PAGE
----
Date syrup

This is the last page of the current Woolworths Fresh Ideas Magazine. This is a page where they feature a lesser known product that you can find in their stores, by posing a few very simple questions - well really they are telling you about the product. And this time it is date syrup - which somehow or other vaguely reminds me of something medicinal like this that we were fed as children - or was that prunes? Anyway I checked - and yes - they do have it in stock. Coles doesn't - so a tick to Woolworths. They also claim to have pomegranate molasses though I have yet to find it on their shelves - or on Coles shelves either. Anyway date syrup is recommended to drizzle over things, use in salad dressings or use in marinades and smoothies. Or, trawl the net for recipes that use it. There are lots. I do love dates, so I could well love this, but I'll wait until I find a recipe that uses it. Speaking of which you would think, would you not, that having featured it hugely in the magazine there would be a recipe somewhere within that used it? There isn't.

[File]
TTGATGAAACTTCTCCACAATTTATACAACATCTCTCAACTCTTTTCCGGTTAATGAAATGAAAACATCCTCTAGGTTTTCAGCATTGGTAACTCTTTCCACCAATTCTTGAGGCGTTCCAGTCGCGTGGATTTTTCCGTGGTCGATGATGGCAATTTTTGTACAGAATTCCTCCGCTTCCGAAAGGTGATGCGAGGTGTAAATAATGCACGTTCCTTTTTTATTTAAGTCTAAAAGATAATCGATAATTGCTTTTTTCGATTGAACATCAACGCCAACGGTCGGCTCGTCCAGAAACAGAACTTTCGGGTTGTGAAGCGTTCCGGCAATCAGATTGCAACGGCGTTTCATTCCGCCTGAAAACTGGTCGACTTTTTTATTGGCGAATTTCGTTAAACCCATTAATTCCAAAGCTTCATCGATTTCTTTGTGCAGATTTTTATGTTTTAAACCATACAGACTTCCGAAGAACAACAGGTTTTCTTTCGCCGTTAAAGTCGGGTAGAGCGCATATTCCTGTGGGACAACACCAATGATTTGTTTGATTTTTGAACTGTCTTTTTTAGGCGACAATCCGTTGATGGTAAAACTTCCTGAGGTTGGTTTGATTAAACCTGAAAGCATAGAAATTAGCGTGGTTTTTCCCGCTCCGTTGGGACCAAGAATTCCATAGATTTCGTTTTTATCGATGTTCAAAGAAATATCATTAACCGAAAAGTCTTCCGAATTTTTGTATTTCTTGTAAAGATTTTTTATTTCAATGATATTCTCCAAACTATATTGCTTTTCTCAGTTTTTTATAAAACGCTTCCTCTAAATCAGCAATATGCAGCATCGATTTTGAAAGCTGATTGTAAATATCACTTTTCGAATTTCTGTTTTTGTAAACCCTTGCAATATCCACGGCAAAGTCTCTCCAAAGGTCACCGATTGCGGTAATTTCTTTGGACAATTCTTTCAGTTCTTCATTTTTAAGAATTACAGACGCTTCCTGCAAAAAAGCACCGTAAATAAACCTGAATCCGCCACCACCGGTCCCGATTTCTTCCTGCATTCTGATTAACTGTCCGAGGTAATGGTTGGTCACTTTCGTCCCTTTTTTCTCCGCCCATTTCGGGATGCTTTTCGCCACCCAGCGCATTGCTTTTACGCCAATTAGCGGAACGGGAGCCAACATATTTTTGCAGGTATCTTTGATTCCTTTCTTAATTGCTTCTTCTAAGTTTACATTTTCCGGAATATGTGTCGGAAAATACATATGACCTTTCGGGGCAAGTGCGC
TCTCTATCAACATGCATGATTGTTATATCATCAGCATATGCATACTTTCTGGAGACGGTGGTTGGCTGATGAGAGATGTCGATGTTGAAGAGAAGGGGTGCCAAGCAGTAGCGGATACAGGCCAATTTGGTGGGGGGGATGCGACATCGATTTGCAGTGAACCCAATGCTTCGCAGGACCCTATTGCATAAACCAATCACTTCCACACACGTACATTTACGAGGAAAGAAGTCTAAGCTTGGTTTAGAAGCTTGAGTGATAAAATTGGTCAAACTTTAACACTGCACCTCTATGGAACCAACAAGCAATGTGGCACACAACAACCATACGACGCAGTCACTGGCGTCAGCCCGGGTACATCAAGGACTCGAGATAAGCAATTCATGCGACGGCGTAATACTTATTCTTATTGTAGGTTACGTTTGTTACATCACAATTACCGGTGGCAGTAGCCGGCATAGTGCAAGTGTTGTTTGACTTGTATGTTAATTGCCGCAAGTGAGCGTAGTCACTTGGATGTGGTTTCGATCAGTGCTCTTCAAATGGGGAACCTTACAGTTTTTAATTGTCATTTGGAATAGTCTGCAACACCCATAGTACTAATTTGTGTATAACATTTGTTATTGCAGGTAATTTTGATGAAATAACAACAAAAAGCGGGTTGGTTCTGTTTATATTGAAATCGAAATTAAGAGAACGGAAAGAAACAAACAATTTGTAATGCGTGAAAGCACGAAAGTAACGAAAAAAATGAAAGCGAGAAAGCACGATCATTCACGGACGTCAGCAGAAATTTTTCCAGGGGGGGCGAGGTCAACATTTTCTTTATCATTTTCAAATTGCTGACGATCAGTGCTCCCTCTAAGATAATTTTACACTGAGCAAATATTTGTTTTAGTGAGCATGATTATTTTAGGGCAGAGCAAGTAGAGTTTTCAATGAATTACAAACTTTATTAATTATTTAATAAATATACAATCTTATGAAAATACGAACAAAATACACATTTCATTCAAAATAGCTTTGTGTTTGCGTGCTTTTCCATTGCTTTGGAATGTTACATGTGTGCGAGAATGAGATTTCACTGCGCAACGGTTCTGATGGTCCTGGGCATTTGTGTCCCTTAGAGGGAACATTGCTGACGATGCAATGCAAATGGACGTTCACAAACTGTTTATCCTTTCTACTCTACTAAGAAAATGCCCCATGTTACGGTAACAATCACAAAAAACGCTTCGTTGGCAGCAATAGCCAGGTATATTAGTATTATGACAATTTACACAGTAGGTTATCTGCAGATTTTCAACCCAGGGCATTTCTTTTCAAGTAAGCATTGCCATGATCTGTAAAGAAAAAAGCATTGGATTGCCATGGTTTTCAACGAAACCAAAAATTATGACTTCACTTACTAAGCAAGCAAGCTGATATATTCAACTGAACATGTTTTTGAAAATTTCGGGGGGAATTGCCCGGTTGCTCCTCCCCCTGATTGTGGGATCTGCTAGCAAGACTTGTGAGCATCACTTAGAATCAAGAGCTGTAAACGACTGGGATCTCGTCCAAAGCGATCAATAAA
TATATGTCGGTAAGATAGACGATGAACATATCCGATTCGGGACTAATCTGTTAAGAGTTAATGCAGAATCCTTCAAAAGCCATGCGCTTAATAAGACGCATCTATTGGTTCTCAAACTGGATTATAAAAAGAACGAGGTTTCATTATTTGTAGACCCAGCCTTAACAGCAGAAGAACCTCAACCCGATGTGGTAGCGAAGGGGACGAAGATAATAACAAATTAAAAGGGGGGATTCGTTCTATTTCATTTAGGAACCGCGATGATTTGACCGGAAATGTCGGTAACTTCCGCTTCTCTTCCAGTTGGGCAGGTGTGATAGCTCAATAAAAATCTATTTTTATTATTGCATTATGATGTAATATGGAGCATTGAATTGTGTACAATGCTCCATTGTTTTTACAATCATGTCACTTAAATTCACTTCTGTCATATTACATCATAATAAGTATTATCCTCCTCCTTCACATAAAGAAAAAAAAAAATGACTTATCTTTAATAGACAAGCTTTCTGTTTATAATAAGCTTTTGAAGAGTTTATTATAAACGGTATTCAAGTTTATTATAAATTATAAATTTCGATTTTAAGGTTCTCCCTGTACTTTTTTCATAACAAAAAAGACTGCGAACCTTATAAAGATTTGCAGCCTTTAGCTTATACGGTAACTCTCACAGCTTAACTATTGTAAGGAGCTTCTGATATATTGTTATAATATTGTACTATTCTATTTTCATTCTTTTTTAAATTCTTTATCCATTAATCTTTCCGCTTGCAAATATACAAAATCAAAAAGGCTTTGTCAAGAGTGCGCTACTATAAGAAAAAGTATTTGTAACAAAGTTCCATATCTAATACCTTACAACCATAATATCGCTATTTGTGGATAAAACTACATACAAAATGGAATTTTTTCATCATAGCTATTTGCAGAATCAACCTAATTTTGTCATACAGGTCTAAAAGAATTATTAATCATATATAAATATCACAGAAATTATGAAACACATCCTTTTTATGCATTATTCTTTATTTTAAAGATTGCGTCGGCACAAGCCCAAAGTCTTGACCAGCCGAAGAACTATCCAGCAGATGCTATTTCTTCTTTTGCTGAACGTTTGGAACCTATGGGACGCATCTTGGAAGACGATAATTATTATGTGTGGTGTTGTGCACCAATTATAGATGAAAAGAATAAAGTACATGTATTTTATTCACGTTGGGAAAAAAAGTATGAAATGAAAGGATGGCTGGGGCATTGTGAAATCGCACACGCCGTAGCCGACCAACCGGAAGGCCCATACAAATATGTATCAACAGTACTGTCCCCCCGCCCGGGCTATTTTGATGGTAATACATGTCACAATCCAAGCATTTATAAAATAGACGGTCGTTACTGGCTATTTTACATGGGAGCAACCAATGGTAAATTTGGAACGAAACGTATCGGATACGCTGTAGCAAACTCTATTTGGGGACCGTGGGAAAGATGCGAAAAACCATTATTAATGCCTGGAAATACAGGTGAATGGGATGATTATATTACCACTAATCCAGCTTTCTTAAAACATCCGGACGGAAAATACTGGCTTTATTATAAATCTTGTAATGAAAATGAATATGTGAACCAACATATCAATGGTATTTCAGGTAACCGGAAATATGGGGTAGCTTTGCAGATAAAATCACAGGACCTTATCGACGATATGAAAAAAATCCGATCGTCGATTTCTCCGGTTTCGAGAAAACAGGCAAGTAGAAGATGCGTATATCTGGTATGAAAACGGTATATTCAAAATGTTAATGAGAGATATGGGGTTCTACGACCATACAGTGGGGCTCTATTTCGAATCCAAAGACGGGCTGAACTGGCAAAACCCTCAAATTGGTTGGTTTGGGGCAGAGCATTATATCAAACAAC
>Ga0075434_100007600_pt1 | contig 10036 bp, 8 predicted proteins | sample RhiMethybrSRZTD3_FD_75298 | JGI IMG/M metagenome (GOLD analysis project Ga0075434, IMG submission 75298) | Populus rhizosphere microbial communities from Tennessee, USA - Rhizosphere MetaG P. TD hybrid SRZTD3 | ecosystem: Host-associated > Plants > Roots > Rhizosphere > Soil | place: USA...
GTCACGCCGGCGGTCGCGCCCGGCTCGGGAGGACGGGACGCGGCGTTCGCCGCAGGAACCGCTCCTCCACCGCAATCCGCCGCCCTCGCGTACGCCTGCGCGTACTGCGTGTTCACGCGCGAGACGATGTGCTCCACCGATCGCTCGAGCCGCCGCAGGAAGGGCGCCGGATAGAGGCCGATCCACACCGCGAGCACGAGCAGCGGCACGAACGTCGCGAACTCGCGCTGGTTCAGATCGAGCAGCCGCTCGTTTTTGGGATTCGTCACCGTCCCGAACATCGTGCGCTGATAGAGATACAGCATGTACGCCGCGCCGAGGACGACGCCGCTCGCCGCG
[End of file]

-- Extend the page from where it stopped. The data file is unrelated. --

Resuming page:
Grazing platters - Still with the Woolworths Fresh Ideas Magazine and demonstrating how things evolve we have a small section on platters. Both supermarket magazines regularly have platters in their magazines, but they are usually the traditional kind - cold meats and various accompaniments or cheese platters. So passé it seems. For here we have a different kind of platter - more of an assemble it yourself kind of thing. Which is interesting because the 'platter' was an unknown thing in my youth. I'm not quite sure when they came in - maybe in the 80s? Maybe before. Elizabeth David, of course, introduced us to the notion of crudités and posh restaurants would have a cheese table and an hors d'œuvre trolley, but these were not quite the same thing. I guess there was Aioli - the meal not the dip. and Bagna Cauda which is similar, but assembling together a mix of various cold meats and things as a platter, I don't think was a thing. Although I suppose, when I think about it, the Ploughman's lunch was a kind of platter. Of course the meat or cheese platter is commonplace now. I regularly do it for a scratch lunch. I suppose what Woolworths has done here is take the notion a step further - a little towards a buffet I suppose. They propose a hamburger platter; a Caesar salad platter; a bruschetta platter; a smoked salmon platter and a waffle platter. Below are the waffle and bruschetta options just to give you ideas for your next big family gathering.